The definition of what constitutes a disability is elaborately explored in the Technical Assistance Guidelines on Disability: "People who have a long-term or recurring physical or mental impairment which substantially limits their prospects of entry into, or advancement in, employment."
For a specific case to meet the definition of a disability (for EEA1 purposes, reasonable accommodation measures, incapacity proceedings) it must satisfy the elements of the definition above. Clearly some cases of diabetes may constitute a disability (temporary or permanent) while others not. The USA Equal Employment Opportunity Commission (EEOC) has addressed this question in some detail at http://www.eeoc.gov/facts/diabetes.html
They may have a slightly different take on what constitues a disability and counterbalance reasonable accommodation measures with the principle of "undue hardship" as opposed to our wider term "unjustifiable hardship", but the underlying discussion is certainly relevant. And so, as with so many legal matters, "each matter will be decided on a case by case basis".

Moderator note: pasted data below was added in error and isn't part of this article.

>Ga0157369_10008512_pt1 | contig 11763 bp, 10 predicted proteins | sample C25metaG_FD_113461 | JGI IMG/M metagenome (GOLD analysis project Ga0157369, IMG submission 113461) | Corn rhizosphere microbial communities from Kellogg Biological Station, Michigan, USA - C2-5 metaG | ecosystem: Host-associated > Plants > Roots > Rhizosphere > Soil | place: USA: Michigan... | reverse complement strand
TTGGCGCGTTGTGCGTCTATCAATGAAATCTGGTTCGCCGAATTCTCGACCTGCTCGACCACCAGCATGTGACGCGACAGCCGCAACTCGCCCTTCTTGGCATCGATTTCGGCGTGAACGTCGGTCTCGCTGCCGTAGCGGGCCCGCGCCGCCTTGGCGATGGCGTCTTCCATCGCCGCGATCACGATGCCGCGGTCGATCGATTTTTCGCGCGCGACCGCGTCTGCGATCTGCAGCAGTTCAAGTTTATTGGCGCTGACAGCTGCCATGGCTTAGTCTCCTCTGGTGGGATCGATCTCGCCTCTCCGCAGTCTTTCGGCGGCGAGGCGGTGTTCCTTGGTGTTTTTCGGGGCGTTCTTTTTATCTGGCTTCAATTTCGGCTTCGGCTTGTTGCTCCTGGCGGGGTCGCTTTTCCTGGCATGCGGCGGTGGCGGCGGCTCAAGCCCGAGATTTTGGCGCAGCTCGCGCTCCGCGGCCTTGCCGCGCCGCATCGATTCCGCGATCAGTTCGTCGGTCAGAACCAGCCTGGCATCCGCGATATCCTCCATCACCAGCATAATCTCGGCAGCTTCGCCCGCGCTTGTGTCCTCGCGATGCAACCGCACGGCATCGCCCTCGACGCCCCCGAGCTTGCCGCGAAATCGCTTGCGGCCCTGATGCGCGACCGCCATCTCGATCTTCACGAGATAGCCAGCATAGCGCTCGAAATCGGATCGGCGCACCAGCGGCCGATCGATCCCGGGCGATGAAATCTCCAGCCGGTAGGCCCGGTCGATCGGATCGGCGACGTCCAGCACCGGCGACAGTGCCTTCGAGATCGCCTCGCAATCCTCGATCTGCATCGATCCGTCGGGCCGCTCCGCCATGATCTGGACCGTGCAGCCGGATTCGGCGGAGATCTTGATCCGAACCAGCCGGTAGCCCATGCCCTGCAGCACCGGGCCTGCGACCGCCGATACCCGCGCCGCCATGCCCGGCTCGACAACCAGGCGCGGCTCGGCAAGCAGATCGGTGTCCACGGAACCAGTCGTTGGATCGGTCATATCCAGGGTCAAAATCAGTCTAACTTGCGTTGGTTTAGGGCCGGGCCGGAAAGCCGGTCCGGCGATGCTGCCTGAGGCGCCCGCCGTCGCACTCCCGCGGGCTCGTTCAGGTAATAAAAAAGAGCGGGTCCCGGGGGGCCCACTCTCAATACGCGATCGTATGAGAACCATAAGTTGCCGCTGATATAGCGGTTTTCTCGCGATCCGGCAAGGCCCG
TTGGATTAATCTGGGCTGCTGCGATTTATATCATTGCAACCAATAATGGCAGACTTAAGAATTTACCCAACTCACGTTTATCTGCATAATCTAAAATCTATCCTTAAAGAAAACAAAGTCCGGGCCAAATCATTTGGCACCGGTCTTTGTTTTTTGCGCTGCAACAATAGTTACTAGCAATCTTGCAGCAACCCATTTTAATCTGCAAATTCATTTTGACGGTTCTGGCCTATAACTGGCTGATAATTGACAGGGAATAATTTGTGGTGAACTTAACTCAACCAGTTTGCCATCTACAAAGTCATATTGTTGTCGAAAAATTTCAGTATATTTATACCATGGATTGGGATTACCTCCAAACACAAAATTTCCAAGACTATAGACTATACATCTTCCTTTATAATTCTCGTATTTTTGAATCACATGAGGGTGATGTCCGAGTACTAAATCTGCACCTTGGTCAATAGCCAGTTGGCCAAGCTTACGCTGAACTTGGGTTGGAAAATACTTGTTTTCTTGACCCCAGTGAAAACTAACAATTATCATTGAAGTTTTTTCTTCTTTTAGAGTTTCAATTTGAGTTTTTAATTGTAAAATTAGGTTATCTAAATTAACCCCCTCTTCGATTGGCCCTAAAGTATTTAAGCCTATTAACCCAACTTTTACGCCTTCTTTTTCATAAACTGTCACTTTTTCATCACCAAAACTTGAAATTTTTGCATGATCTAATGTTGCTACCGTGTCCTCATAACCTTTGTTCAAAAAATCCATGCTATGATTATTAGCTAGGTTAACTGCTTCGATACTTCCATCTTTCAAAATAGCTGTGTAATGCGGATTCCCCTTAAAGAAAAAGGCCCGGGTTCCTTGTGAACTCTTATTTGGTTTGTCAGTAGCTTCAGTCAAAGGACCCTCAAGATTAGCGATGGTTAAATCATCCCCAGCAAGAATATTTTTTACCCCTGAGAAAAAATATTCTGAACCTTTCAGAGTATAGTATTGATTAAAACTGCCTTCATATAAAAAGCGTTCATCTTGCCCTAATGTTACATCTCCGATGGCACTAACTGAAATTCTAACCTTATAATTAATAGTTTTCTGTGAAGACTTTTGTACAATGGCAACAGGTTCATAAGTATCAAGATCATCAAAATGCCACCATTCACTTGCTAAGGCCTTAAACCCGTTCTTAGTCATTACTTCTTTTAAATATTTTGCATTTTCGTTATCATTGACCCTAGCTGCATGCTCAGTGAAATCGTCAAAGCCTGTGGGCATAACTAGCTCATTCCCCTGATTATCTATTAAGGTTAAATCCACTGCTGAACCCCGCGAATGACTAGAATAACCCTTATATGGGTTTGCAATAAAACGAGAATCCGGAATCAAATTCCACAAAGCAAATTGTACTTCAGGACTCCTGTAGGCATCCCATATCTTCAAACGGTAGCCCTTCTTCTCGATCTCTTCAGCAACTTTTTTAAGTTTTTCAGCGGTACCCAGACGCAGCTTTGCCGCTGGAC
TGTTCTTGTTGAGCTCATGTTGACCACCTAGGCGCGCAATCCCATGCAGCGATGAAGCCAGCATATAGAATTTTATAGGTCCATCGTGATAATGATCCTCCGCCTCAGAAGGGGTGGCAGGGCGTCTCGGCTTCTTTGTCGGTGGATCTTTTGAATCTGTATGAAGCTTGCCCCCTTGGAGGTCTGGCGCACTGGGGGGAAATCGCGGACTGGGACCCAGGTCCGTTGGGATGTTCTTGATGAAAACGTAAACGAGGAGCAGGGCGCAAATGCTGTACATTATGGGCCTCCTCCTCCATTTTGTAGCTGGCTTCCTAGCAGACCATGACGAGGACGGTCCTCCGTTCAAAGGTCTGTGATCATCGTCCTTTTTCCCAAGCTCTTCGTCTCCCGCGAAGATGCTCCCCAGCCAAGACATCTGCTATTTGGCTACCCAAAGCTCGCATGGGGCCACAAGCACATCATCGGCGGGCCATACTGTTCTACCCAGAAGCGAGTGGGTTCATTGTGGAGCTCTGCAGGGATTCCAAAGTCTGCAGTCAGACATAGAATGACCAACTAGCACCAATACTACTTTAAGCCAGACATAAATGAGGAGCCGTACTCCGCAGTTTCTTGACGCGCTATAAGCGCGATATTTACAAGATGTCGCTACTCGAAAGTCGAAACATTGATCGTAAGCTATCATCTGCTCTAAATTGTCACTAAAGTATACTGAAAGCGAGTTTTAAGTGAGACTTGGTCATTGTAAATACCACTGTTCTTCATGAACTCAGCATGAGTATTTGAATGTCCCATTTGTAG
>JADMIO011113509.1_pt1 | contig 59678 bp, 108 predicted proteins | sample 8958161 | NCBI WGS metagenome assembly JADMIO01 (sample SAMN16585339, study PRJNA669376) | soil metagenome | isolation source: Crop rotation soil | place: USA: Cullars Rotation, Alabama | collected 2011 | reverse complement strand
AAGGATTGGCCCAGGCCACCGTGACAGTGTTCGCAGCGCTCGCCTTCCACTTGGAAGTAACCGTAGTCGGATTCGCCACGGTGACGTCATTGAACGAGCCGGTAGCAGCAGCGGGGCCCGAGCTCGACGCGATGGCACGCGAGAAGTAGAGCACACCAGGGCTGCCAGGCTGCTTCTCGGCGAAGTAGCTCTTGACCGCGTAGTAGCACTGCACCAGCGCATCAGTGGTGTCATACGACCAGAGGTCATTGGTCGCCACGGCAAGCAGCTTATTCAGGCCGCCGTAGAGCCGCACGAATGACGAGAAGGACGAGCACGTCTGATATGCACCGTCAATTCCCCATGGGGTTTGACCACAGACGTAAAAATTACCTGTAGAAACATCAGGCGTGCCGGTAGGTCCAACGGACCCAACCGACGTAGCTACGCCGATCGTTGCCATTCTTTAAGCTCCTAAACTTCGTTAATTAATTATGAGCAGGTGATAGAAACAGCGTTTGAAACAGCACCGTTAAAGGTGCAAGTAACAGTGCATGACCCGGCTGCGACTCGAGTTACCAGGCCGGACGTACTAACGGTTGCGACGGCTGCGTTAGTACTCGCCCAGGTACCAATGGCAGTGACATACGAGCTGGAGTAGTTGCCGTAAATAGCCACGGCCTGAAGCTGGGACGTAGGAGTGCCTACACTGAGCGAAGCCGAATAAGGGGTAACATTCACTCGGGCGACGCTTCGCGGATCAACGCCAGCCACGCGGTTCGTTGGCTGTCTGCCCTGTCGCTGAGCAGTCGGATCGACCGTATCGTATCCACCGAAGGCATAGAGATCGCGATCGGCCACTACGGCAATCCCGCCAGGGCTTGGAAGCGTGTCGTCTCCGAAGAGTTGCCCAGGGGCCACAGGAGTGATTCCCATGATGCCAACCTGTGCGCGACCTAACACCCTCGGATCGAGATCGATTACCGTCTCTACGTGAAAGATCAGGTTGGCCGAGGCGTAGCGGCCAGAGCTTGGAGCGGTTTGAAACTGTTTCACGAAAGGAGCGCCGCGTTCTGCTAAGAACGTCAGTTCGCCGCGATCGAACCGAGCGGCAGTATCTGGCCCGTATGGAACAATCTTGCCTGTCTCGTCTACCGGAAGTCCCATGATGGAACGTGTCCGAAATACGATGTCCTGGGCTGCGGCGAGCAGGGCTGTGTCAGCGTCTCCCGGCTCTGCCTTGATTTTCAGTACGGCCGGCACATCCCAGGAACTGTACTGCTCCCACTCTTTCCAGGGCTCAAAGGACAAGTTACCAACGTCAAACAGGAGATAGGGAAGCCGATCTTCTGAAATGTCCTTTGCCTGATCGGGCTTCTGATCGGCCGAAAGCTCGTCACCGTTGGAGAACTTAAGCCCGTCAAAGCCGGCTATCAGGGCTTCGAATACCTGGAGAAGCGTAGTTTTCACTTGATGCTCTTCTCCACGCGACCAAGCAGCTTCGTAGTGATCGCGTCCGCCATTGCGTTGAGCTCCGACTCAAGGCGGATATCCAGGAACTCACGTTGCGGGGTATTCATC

"The respondent is guilty of assigning characteristics which are generalised assumptions about groups of people to each individual who is a member of that group, irrespective of whether that particular individual displays the characteristics in question. It is treating all insulin dependent diabetics the same and imposing a blanket ban on the employment of that group as fire-fighters, irrespective of whether the particular individual - such as Murdoch, who is physically fit and in optimal control of his diabetes - displays any susceptibility to uncontrolled hypoglycaemic episodes." (JS178/09)  ZALCJHB 7; 2011 (2) SA 638
Of course, in South Africa, many employees do not have the resources and finances available to regulate their insulin levels and offer suffer debilitating illnesses and ailments associated with disabetes. In this regard see the article below.
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